The Chilling Wind of Black-Box Testing

Black-box testing is a way to test systems without deep knowledge of how they work. It’s described as a black box because your dependencies are opaque to you. You know what goes in and what should come out, but you don’t care about what happens in between. Types of black-box tests include contract testing, end-to-end system testing, and smoke testing.

Unlike unit tests, these verifications can’t run in isolation. It can be hard to set up certain data the way we need it or ensure a clean slate every time we run the test suite. Data from one team can collide with another team’s data.

The environments we’re testing can also be unstable or unreliable, changing on a cadence that constantly disrupts the teams that use it. These sorts of tests are like a chilling wind that blows through your environments, causing flaky, inconsistent failures and false positives.  Without TEM, the cost of these tests can outweigh their benefits.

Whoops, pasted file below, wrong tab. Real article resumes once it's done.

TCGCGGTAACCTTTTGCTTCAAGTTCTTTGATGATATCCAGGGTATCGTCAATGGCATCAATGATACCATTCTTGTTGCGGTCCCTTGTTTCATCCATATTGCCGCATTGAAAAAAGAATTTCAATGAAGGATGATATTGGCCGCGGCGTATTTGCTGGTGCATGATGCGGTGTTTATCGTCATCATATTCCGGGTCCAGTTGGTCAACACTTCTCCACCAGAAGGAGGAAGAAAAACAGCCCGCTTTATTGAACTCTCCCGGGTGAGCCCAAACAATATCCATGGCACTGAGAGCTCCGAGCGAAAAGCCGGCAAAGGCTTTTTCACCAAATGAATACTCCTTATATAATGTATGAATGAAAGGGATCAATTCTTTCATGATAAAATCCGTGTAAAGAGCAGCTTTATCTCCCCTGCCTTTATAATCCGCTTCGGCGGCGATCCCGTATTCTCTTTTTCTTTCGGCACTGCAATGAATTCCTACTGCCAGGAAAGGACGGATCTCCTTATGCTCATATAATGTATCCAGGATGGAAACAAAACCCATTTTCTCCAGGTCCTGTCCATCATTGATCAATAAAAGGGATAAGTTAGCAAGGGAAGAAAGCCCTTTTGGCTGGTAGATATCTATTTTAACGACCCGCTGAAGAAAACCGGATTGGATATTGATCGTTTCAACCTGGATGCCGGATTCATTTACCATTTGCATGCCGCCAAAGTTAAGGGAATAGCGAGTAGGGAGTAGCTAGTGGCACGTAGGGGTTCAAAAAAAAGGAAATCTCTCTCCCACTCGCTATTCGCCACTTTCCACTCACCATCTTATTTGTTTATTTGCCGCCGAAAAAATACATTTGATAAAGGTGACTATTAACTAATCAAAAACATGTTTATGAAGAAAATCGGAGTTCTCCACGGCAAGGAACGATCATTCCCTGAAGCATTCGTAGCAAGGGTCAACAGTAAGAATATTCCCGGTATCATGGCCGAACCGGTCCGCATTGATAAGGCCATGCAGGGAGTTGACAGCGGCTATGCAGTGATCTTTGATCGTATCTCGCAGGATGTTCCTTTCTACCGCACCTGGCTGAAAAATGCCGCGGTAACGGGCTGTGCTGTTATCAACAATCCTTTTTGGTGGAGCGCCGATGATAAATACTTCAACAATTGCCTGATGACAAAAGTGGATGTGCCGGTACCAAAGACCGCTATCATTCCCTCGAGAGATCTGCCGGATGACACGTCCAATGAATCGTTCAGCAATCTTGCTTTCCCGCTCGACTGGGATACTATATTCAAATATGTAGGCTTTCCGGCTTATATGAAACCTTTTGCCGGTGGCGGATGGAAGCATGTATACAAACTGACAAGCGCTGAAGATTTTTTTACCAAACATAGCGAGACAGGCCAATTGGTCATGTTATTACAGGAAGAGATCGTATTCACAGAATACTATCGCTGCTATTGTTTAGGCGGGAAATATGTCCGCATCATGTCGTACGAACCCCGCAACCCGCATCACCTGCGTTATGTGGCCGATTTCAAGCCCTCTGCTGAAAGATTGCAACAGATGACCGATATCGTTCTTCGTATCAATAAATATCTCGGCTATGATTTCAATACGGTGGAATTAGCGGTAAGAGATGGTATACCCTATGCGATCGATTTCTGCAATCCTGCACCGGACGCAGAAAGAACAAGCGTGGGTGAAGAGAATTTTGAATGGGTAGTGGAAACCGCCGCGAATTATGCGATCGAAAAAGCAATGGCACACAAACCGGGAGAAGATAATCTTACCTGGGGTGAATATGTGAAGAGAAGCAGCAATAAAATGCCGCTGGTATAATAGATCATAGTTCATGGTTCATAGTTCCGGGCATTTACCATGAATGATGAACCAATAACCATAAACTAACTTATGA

When we treat test environments as first-class citizens of our software suite, we can mitigate these problems. When we can manage test environments explicitly, we can cohesively change them in sync so that teams know what to expect. We can script these environments so that our consumers can customize them or manage them directly. And we can partition our environments properly so that teams won’t collide with each other.

The Snow Drift of Performance Testing

Another area that can pile up on us without TEM is performance testing. It’s prudent to ensure that we can meet our service-level objectives, but we don’t control the full stack.